Monday, May 28, 2012

The Associated Press Features Agritourism, Cream Ridge Winery

MORRISTOWN — Sure, Jim and Caroline Etsch farm traditionally, mainly raising hay and field corn on 1,100 acres in five municipalities in Middlesex and Monmouth counties.

But for a half-dozen or so years on the 30-acre home farm on Route 522 in Monroe, the couple — Jim, 52, and Caroline, 53 — has diversified in a way his grandparents, who founded the farm 82 years ago, would not have seriously envisioned.

They run an autumn corn maze — 1½ miles of trail carved into eight acres of field corn. Last year, 8,000 people visited.

"If you told me 15 years ago people would be running through my corn, I'd laugh," Etsch said. "They used to run through, and I'd chase them out."

Now, people pay $10 each to maneuver the maze, along with participating in hay and pony rides and kids playing in something similar to a sand box, only this one filled with corn kernels. Ducks, chickens, goats, sheep and a steer are on hand for viewing.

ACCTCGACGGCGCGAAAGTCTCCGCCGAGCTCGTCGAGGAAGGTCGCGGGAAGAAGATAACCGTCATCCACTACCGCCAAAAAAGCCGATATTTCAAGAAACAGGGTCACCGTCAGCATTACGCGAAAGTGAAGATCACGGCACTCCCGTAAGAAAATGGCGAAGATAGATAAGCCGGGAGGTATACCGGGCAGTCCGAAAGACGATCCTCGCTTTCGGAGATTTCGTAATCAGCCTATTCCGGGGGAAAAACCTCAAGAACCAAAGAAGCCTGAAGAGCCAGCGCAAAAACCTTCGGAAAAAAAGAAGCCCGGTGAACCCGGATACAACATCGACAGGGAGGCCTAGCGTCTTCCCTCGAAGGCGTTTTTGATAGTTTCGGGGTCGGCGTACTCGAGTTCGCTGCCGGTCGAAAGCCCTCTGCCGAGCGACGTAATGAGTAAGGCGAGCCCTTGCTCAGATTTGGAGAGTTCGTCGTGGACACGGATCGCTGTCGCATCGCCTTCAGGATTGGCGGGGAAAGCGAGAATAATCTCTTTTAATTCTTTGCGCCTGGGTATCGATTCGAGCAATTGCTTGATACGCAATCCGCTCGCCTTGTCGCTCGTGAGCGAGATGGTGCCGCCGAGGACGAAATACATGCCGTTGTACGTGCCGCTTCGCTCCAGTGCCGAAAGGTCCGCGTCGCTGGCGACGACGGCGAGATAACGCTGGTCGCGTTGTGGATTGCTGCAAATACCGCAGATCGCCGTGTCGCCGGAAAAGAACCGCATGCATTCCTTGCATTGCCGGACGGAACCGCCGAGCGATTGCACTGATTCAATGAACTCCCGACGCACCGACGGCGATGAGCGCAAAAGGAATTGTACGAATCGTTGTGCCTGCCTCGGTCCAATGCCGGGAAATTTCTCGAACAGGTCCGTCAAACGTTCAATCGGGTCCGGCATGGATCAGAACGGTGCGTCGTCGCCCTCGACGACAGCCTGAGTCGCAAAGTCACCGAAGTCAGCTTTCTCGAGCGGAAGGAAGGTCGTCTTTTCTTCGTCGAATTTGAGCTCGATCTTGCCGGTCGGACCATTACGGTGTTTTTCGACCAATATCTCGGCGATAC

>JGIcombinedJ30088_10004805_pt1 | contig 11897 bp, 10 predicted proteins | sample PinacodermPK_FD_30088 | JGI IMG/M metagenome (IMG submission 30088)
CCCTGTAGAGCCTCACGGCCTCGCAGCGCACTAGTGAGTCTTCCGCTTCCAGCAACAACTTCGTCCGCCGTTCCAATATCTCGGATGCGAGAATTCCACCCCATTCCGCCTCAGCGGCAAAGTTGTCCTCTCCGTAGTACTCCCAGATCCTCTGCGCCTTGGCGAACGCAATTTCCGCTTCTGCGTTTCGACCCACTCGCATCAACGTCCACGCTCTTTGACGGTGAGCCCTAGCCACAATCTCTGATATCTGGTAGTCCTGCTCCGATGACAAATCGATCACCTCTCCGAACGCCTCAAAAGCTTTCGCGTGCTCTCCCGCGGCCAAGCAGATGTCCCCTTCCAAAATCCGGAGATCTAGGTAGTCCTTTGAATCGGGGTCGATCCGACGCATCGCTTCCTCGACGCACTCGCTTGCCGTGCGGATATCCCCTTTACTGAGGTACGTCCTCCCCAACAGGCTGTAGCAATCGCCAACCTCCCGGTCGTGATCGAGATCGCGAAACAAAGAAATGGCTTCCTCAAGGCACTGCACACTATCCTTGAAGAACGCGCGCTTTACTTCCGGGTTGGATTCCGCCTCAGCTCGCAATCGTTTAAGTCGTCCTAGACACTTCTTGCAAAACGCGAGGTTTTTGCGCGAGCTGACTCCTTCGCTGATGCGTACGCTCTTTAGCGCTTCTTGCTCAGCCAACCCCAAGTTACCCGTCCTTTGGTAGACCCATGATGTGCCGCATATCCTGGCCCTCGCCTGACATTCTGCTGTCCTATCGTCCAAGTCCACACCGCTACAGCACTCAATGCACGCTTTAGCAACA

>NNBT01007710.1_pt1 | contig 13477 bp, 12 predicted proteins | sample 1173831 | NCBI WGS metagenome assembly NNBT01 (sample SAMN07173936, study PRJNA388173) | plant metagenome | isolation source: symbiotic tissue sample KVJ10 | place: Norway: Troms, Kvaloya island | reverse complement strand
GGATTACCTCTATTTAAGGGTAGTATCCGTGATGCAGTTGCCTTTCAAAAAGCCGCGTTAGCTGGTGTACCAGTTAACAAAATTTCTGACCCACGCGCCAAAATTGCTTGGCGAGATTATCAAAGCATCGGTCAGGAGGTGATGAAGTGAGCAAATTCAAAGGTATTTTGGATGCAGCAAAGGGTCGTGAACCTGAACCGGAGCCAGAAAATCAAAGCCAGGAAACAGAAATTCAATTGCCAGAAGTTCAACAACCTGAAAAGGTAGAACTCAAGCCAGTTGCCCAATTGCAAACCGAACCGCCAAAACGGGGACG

"We figure it's a way to diversify the operation," said Etsch, adding his youngest son, Peter, 19, is interested in farming, and this could keep the farm alive for a fourth generation. "It has helped pay some of the costs."

Agriculture has met tourism in New Jersey to form "agritourism" or "agtourism."

"Agritourism may be defined broadly as the business of establishing farms as travel destinations for educational and recreational purposes," according to a 2007 Rutgers University study, "The Economic Impact of Agritourism in New Jersey."

The public traditionally has been welcome at some agricultural operations: roadside stands, wineries, garden centers and nurseries.

Now, these traditionally public-friendly operations are doing more to draw customers, adding themed festivals and other specialty events.

"We have events almost every month," said Eileen Amabile, 53, who operates her family's Cream Ridge Winery in Upper Freehold. "We do private tastings and tours as well."

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